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Eric Brewer hopes to help turn around the Prince George Cougars


Eric Brewer and Dan Hamhuis are old hands at the NHL game. Both are veteran defenseman out of British Columbia and both played their junior hockey with the Prince George Cougars. Now, as part of a new ownership group, Brewer and Hamhuis are hoping to help their old Western League team out of the doldrums and back to glory.

“It’s a city where the team and the organization has room for improvement,” Brewer said. “We want to re-establish the team.”

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Charles Wang sells Islanders, retains majority stake for two-year transition

Rory Boylen
Charles Wang

The New York Islanders have picked up Malkin!

Or more accurately, Malkin has picked up the Islanders.

The New York Islanders have announced a new ownership structure for the team, after former Washington Capitals co-owner Jonathan Ledecky and London-based investor Scott Malkin purchased a “substantial” minority interest in the team.

From the Islanders:

Under the terms of the agreement, Charles Wang will continue as majority shareholder and Governor of the Islanders, with the Ledecky/Malkin group transitioning to majority owner in two years. Read more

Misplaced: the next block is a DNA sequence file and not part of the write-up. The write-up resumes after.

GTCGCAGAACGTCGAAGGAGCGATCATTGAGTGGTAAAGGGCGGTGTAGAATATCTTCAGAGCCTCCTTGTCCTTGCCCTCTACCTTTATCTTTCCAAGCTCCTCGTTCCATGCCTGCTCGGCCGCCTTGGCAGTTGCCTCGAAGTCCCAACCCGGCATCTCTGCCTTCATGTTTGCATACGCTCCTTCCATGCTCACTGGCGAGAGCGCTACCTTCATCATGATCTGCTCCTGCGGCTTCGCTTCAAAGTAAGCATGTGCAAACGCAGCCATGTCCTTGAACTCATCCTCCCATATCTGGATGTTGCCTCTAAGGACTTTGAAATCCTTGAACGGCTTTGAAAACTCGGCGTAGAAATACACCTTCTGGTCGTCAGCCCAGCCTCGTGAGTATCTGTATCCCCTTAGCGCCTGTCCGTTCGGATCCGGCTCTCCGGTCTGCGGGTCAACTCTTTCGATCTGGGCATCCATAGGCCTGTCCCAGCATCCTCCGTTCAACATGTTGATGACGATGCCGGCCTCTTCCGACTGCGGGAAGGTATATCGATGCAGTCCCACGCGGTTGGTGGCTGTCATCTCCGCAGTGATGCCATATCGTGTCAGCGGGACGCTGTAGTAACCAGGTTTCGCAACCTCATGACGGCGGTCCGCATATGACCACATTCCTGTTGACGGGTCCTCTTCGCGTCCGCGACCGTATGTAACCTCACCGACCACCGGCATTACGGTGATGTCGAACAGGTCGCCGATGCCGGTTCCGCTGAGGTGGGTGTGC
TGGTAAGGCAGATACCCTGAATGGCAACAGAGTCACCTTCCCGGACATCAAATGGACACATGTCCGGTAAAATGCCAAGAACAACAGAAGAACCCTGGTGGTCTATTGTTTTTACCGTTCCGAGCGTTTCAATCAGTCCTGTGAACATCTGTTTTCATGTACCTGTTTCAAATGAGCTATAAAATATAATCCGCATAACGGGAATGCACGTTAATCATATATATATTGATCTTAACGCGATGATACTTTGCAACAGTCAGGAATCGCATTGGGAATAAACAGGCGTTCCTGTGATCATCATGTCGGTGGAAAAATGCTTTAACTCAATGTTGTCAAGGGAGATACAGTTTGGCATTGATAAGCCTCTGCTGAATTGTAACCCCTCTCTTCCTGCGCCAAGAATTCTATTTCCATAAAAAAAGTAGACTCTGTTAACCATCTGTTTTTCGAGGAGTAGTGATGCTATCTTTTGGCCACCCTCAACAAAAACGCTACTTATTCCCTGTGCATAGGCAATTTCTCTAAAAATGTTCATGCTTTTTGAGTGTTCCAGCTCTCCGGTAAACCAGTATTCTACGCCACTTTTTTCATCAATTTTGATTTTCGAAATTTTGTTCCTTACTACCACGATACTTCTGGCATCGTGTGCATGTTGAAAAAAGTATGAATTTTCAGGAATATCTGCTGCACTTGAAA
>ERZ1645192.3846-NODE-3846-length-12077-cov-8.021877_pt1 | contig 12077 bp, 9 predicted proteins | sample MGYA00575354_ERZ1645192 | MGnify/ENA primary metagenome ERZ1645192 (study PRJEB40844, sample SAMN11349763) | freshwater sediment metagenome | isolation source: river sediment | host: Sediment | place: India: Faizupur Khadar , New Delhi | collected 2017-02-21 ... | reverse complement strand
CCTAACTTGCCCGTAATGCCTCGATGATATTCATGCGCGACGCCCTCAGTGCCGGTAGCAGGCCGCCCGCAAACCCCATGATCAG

Dragons’ Den entrepreneur Arlene Dickinson joins up with Canadian Women’s Hockey League

Adam Proteau
Arlene Dickinson

The planet’s only professional hockey league for women got a notable boost Wednesday when the Canadian Women’s Hockey League added Arlene Dickinson – wildly successful businesswoman, author, philanthropist, and TV personality on CBC’s Dragons’ Den reality investment show – to its board of directors.

Since its inception in 2007, the five-team CWHL has been making slow-but-steady inroads in the business community, but the presence on the board (which also includes Calgary Flames president of hockey operations Brian Burke, CBC analyst Cassie Campbell-Pascal and Trina Crosby, mother of Sidney Crosby) of Dickinson, a savvy venture capitalist and master marketer, can only accelerate that process. Anyone who’s seen her operate on Dragon’s Den has seen a thoughtful woman well-connected to the world around her and someone passionate about more than just making a buck.

Considering the CWHL is still not close to paying its players a livable salary, there’s no way Dickinson is working with the league because its teams are about to turn a profit. She’s in it because it’s an organization that empowers women, and she’s aiming to ensure it prospers. Read more

Gary Bettman got a raise after the lockout and it’s not shocking

Ryan Kennedy

While GMs and fans obsess over how much money they can afford to give P.K. Subban or Ryan Johansen, it seems as though the owners have no problem giving commissioner Gary Bettman a pay bump, no matter the circumstance.

According to Chris Botta of SportsBusiness Journal, Bettman was paid $8.8 million in salary and benefits for the 2012-13 season, despite the fact the campaign was truncated by a lockout. As Sean Leahy of Puck Daddy noted, that was an increase in benefits from the 2011-12 fiscal year when Bettman made $8.3 million.

The immediate reaction in the blogosphere to this news was one of mirth: Is Bettman really worth more than Steven Stamkos or Drew Doughty? This will be an unpopular sentiment, but yeah, he is…to the owners.